Why Are Temples So Empty Over the Summer? – Kveller
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Why Are Temples So Empty Over the Summer?

The temple I recently joined offers fabulous Tot Shabbat programs throughout the year, but none during the summer. And recently, over lunch with a local mom friend and fellow member, I casually mentioned that since we hadn’t been to services in a while, we were thinking about going before the summer ended. Her response: “Oh, nobody goes to temple during the summer. The place is empty.”

I’ve heard this of other temples too and wonder why it is that come summertime, so many people tend to put temple-going on hold. Granted, some families do go away, but most don’t have the luxury of taking a two-month-long summer vacation, which means they’re probably in town for a good part of the summer but either making other Saturday morning plans or simply choosing to stay away.

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Now, as a once-a-month temple-goer at best, trust me, I’m not judging. But I do find it odd. Children are generally encouraged to keep up with reading and certain skills over the summer so that they’re not rusty come the start of the school year. Why doesn’t the same hold true for Judaism?

I wonder if there’s any correlation between the lack of temple attendance during the summer and the lack of Jewish holidays between Shavuot and Rosh Hashanah (Tisha B’Av being the exception, though it’s not exactly family/kid-friendly). Does a gap in religious milestones make people less excited about attending services? Maybe some of the allure simply gets lost when you’re going through the same motions week after week. Or, maybe more families simply want to take advantage of the warmer weather and do things like go to the beach or enjoy weekend getaways. There’s nothing wrong with that either.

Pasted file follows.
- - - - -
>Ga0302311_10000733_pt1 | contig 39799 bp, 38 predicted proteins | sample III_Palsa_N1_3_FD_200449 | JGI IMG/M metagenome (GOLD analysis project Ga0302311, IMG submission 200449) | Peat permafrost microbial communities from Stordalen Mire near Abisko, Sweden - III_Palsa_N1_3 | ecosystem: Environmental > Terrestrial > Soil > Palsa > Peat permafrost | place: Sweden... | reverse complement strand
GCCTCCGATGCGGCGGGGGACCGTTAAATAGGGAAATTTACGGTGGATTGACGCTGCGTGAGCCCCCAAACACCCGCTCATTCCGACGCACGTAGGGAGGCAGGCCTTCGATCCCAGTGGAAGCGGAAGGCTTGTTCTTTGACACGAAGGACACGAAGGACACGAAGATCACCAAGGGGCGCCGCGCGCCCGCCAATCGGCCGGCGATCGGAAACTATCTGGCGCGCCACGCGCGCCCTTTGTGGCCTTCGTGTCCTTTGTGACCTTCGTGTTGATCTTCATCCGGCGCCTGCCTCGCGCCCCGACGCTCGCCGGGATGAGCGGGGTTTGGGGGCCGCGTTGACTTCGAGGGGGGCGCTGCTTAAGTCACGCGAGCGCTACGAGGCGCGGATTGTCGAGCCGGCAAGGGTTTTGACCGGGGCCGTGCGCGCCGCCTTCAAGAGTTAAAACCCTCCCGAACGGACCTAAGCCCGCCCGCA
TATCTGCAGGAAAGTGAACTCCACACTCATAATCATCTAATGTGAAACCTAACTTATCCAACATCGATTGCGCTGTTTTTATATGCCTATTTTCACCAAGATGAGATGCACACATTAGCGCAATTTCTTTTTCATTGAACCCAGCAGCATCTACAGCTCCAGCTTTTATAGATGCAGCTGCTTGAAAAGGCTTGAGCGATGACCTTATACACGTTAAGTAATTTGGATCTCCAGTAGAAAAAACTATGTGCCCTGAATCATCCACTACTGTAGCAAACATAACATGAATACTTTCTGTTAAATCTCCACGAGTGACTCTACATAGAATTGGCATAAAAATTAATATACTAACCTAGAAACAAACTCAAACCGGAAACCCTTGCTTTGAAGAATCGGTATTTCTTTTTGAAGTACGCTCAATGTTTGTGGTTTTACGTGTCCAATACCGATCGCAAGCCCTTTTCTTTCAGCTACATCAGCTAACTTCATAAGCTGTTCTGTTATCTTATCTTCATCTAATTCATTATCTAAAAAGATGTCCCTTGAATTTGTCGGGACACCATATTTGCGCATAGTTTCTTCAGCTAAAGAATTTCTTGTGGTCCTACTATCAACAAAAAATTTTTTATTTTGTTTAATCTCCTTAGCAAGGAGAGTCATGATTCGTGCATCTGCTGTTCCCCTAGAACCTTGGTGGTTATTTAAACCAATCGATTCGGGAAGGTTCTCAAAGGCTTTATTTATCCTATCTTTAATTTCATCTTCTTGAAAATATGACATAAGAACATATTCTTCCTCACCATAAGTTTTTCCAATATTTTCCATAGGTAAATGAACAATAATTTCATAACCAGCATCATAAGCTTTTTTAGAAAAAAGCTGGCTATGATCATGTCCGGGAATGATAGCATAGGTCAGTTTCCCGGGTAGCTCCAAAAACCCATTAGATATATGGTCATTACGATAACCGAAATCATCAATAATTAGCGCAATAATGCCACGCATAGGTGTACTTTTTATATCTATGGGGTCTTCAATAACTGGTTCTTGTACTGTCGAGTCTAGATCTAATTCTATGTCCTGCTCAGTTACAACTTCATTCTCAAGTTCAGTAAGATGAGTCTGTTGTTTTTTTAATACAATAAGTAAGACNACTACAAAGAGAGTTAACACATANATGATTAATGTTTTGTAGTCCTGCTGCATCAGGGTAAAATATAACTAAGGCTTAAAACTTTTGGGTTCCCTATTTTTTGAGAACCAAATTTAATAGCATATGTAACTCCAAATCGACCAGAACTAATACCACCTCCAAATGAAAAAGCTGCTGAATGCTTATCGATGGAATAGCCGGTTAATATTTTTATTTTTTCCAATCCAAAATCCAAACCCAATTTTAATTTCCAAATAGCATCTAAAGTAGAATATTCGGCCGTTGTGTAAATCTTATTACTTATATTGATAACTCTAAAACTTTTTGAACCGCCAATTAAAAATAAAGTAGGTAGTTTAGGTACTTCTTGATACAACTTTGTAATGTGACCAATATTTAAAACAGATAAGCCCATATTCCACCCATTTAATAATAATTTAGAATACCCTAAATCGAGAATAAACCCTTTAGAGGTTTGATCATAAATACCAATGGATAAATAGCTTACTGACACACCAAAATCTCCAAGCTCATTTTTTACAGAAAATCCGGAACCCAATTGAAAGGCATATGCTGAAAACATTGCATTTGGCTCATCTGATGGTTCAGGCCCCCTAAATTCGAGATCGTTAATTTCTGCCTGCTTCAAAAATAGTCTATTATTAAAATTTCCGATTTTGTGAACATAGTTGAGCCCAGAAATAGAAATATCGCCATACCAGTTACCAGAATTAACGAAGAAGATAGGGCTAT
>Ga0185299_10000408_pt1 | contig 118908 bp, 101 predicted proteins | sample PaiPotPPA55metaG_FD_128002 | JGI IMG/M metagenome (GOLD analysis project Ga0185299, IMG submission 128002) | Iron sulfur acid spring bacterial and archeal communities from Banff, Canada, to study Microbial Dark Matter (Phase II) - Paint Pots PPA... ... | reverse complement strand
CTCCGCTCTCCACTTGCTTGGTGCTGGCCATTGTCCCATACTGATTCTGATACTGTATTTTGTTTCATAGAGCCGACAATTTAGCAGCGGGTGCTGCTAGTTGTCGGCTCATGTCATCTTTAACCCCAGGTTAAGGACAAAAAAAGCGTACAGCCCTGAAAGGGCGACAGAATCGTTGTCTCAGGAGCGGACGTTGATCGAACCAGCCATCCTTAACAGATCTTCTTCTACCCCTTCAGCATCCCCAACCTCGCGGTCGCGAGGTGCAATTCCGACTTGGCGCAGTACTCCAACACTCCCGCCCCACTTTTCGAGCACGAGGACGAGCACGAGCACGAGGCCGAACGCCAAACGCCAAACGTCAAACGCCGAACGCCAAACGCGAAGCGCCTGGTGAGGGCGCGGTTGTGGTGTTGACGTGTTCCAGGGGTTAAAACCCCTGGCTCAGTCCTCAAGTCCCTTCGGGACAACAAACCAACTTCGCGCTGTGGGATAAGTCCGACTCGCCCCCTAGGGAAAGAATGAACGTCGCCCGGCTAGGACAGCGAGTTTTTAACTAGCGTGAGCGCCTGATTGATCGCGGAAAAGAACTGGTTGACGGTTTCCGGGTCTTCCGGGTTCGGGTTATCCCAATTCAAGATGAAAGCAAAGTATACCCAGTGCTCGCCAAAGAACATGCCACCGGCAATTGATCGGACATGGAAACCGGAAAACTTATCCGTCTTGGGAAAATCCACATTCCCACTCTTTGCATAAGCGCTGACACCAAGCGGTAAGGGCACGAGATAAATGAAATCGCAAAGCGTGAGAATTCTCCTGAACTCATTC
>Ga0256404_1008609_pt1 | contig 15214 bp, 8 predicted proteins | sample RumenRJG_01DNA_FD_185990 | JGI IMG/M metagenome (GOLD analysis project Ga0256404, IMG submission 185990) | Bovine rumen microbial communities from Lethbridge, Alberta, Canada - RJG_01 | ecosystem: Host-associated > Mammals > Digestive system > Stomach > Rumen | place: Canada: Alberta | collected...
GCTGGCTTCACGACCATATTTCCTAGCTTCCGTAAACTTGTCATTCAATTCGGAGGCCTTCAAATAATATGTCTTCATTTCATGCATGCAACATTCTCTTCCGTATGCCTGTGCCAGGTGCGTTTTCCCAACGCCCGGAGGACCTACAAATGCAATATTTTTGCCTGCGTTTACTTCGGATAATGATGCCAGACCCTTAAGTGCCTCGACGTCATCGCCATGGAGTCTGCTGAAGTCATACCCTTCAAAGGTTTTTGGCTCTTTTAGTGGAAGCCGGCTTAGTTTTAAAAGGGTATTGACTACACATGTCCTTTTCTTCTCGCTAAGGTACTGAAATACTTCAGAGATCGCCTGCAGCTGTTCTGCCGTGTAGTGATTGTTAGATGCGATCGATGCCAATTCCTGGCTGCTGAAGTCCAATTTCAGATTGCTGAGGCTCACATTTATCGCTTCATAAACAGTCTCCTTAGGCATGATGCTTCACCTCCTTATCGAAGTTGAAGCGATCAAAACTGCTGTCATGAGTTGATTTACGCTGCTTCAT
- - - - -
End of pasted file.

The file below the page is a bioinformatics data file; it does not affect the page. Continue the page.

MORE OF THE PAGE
Still, I can’t help but wonder whether children who normally attend services and then take the summer off come back feeling excited to resume their temple-going routines, or annoyed that instead of going to the park or the beach, they’re stuck sitting in temple. Perhaps absence makes the heart grow fonder in this regard, and taking time off from temple is actually a good thing.

Right now my son is only 2.5 years old–perhaps not too young to appreciate the consistency of regular temple attendance, but definitely too young to sit through regular services that aren’t specifically geared toward tots. Like many other families, we too have taken the summer off with regard to temple-going because frankly I can’t see the experience being very rewarding if there’s no tot program and the temple itself is basically empty. To compensate, every Saturday morning we bust out our PJ library books and read about various Jewish holidays and themes. And lately I’ve also been reminding him that pretty soon it’ll be time to start going to temple again.

What’s funny is that I think for the first time in my life, I’m actually excited at the idea of going to services. It’s not one of those things I feel I have to do, but rather something I actively want to do. So maybe taking a break from temple isn’t such a bad thing–because the more you grow to miss something, the more meaningful it becomes once you get it back.

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